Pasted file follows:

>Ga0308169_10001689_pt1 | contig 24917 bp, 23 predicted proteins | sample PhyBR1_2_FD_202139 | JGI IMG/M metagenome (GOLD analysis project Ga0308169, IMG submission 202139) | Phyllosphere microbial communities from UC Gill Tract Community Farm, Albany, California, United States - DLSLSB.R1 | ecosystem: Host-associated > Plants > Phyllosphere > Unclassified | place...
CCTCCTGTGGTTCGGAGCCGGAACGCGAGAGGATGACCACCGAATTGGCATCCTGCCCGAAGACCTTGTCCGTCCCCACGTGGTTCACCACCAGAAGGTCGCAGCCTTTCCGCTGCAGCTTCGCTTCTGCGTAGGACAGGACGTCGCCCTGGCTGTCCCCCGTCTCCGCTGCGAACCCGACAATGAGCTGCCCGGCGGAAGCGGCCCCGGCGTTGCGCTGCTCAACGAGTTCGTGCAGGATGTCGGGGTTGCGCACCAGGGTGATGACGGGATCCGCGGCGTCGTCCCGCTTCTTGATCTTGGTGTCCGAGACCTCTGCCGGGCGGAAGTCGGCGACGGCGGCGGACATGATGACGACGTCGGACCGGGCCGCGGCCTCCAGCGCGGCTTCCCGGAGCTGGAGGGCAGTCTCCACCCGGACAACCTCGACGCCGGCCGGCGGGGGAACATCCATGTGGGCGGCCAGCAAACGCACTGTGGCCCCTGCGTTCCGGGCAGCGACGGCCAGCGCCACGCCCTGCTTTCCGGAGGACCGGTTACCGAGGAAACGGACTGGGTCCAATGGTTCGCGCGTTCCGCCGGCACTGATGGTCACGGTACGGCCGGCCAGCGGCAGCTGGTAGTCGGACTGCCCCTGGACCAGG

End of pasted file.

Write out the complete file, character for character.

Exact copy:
>Ga0308169_10001689_pt1 | contig 24917 bp, 23 predicted proteins | sample PhyBR1_2_FD_202139 | JGI IMG/M metagenome (GOLD analysis project Ga0308169, IMG submission 202139) | Phyllosphere microbial communities from UC Gill Tract Community Farm, Albany, California, United States - DLSLSB.R1 | ecosystem: Host-associated > Plants > Phyllosphere > Unclassified | place...
CCTCCTGTGGTTCGGAGCCGGAACGCGAGAGGATGACCACCGAATTGGCATCCTGCCCGAAGACCTTGTCCGTCCCCACGTGGTTCACCACCAGAAGGTCGCAGCCTTTCCGCTGCAGCTTCGCTTCTGCGTAGGACAGGACGTCGCCCTGGCTGTCCCCCGTCTCCGCTGCGAACCCGACAATGAGCTGCCCGGCGGAAGCGGCCCCGGCGTTGCGCTGCTCAACGAGTTCGTGCAGGATGTCGGGGTTGCGCACCAGGGTGATGACGGGATCCGCGGCGTCGTCCCGCTTCTTGATCTTGGTGTCCGAGACCTCTGCCGGGCGGAAGTCGGCGACGGCGGCGGACATGATGACGACGTCGGACCGGGCCGCGGCCTCCAGCGCGGCTTCCCGGAGCTGGAGGGCAGTCTCCACCCGGACAACCTCGACGCCGGCCGGCGGGGGAACATCCATGTGGGCGGCCAGCAAACGCACTGTGGCCCCTGCGTTCCGGGCAGCGACGGCCAGCGCCACGCCCTGCTTTCCGGAGGACCGGTTACCGAGGAAACGGACTGGGTCCAATGGTTCGCGCGTTCCGCCGGCACTGATGGTCACGGTACGGCCGGCCAGCGGCAGCTGGTAGTCGGACTGCCCCTGGACCAGG